It’s easy when the tube strike is during the summer – cycling seems to be the obvious substitute for excruciating bus rides. Come October and the cycling becomes less obvious choice – the fears are unfounded.

Commuting in autumn is harder than in summer… but not by much. With the right kit you can protect yourself against the elements, leaving you free to enjoy all the positives of commuting by bike. If you rode to work through the summer do you really want to give up all those savings on fuel, fares and parking just because it’s winter? Believe it or not, autumn is also the best time to start commuting by bike. After a couple of rides you’ll realise that neither winter nor commuting is as daunting as you thought and you’ll also know that if this time of the year was so easily beaten the rest of the year will be a doddle.

The essentials for autumn/winter riding are pretty simple: lights, reflectives and the right clothing. If you’re just starting out you’ll need a lock too, look for locks with a high ‘Sold Secure’ rating and buy the best you can afford – it’s an investment in peace of mind. The great thing about all of this kit is that the British weather being what it is, you’ll get year round use from it.

You might think that the biggest difference between winter and summer commuting is the weather… not so. It’s the dark. All, or part, of your commute between October and March is likely to be in darkness. Being seen and being able to see are crucial to being a safe, and legal, cyclist. Lights are your first line of defence against the dark – reflectives are the second. You may want to go the whole hog and opt for a high visibility jacket, alternatively buy clothing, rucksacks or panniers with plenty of reflective panels, many also have LED tabs.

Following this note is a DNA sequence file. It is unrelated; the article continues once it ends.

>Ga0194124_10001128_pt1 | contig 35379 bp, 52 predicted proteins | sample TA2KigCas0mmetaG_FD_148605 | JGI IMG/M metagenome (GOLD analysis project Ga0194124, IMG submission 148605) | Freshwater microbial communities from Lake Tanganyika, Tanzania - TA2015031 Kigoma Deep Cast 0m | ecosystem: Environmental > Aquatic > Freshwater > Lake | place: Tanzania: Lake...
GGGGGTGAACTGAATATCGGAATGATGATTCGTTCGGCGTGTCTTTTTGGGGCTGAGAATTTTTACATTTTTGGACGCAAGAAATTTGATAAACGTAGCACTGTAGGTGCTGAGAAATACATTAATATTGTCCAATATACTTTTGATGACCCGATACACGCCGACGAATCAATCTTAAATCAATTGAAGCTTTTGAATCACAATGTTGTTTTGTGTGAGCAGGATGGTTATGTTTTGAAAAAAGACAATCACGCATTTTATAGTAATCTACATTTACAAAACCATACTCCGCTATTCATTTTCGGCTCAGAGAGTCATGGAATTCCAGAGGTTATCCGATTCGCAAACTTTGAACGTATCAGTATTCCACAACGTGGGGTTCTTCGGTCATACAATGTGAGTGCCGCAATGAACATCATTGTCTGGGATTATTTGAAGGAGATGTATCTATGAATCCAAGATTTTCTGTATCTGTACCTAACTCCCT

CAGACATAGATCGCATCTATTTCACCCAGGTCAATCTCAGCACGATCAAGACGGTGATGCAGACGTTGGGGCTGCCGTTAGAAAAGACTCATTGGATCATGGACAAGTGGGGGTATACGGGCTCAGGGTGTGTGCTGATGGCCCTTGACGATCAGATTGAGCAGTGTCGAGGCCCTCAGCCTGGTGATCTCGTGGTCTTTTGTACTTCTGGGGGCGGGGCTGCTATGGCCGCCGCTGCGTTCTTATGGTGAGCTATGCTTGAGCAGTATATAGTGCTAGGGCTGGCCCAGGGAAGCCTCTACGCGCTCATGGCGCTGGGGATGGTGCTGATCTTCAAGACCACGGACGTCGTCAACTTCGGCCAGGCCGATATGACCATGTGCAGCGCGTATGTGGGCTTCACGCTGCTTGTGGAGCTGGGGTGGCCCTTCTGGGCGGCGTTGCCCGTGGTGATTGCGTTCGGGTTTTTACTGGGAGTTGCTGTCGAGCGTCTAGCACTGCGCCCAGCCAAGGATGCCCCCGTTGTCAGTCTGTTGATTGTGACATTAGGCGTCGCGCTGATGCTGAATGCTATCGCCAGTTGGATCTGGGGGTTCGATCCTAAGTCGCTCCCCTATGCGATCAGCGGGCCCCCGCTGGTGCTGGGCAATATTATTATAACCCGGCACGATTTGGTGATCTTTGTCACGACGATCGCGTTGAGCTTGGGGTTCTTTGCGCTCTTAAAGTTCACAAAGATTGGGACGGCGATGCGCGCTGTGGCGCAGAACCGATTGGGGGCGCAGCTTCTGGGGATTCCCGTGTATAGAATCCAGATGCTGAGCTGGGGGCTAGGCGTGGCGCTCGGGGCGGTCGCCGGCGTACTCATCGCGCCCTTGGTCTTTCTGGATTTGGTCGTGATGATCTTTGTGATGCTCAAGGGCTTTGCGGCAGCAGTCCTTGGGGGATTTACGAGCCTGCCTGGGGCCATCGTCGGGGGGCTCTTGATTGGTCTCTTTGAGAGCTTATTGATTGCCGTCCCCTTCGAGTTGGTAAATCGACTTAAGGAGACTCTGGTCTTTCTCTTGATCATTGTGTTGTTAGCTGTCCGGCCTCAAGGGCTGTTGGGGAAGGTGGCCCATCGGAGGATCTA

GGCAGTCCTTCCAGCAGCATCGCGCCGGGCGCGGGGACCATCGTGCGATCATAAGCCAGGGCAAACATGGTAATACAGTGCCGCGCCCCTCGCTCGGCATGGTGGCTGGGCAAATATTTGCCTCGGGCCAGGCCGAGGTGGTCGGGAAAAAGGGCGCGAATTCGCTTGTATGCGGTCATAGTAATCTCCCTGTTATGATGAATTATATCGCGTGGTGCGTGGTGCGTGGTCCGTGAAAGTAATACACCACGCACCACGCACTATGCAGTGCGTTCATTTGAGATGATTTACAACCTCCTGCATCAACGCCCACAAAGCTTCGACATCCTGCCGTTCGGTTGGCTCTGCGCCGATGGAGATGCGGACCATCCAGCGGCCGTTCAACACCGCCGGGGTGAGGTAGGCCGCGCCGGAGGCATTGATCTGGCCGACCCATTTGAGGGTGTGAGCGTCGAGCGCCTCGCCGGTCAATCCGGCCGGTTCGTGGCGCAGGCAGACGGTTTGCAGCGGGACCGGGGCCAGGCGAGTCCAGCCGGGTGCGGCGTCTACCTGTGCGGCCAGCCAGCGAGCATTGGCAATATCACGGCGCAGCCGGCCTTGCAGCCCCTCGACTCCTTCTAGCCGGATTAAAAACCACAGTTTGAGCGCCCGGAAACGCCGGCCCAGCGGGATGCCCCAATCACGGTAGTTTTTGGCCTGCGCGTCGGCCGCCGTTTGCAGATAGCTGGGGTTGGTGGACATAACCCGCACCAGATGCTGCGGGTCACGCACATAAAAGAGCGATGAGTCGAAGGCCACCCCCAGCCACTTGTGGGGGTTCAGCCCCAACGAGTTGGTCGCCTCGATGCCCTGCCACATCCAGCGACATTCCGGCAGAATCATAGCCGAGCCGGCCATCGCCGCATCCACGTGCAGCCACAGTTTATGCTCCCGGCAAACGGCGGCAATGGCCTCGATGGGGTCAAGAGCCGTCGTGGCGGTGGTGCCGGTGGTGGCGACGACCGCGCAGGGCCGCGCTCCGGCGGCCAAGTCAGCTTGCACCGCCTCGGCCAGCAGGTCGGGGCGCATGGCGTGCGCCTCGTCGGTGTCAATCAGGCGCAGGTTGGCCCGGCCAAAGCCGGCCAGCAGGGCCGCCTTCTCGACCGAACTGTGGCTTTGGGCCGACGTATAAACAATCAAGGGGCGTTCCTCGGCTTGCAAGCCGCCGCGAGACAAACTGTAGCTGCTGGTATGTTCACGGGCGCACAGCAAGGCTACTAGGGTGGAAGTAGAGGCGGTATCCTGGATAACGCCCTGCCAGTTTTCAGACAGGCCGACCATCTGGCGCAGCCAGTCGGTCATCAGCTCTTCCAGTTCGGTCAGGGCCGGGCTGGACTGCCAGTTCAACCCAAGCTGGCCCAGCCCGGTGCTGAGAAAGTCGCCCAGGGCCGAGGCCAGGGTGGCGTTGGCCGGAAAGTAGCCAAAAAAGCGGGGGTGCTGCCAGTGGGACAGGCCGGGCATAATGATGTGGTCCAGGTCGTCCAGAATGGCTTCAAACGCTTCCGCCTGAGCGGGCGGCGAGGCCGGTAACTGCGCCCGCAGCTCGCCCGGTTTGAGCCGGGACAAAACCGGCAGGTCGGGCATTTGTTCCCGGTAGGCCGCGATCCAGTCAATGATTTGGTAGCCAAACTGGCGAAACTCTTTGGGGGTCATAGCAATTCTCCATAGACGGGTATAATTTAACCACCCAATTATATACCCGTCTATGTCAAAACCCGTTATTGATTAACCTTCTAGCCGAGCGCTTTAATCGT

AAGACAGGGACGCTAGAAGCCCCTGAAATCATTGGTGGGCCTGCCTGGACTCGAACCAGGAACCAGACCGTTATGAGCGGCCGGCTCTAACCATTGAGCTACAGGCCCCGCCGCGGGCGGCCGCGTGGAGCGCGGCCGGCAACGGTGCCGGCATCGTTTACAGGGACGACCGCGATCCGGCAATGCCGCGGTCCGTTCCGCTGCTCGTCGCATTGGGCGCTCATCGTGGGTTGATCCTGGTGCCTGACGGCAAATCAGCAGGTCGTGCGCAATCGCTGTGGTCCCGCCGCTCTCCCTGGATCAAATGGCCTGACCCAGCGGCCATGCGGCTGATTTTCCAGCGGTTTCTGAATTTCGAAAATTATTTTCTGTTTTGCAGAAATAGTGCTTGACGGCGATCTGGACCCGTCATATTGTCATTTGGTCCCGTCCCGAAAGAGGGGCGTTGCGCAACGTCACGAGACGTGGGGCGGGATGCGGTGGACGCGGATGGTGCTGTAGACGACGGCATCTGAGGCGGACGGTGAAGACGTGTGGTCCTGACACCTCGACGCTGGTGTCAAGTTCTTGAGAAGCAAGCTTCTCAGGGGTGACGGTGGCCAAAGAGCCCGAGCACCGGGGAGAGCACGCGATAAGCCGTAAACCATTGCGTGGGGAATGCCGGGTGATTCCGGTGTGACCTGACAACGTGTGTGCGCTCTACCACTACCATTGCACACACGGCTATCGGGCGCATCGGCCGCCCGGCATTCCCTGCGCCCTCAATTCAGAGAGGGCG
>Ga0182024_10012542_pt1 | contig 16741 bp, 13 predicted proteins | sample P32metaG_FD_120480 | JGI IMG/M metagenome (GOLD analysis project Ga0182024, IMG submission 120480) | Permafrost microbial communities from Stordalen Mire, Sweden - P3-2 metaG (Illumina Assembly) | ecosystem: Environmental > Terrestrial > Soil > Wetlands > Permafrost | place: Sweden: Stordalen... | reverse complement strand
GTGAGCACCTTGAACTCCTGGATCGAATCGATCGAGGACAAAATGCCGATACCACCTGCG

So you’ve dealt with the dark, what about the cold? The truth is that for most of us the British winter just isn’t that cold. We have fairly mild, wet winters to go with our wonderful warm, wet summers. The other big reason the cold isn’t such a problem is that riding a bike is hot work, even in winter. Luckily when it’s colder it is easier to regulate your temperature by taking off a layer or opening a vent. So supplement your basics: breathable jacket, jersey, trousers and baselayer with some extra protection for your hands and feet: winter gloves, thermal socks and overshoes; and top that up with a set of arm and legwarmers. When it’s cold but not too cold you can team these warmers up with shorts and a jersey and take them off as you heat up, but on really cold days they’re ideal extra layers of protection.

Now you are set up to take on whatever the British weather can throw at you – whenever it decides to throw it. Finally, the big thing to remember about cycle commuting at any time of the year is this: it isn’t supposed to be an ordeal. Who knows: maybe the custom will stick once the tube workers go back to work.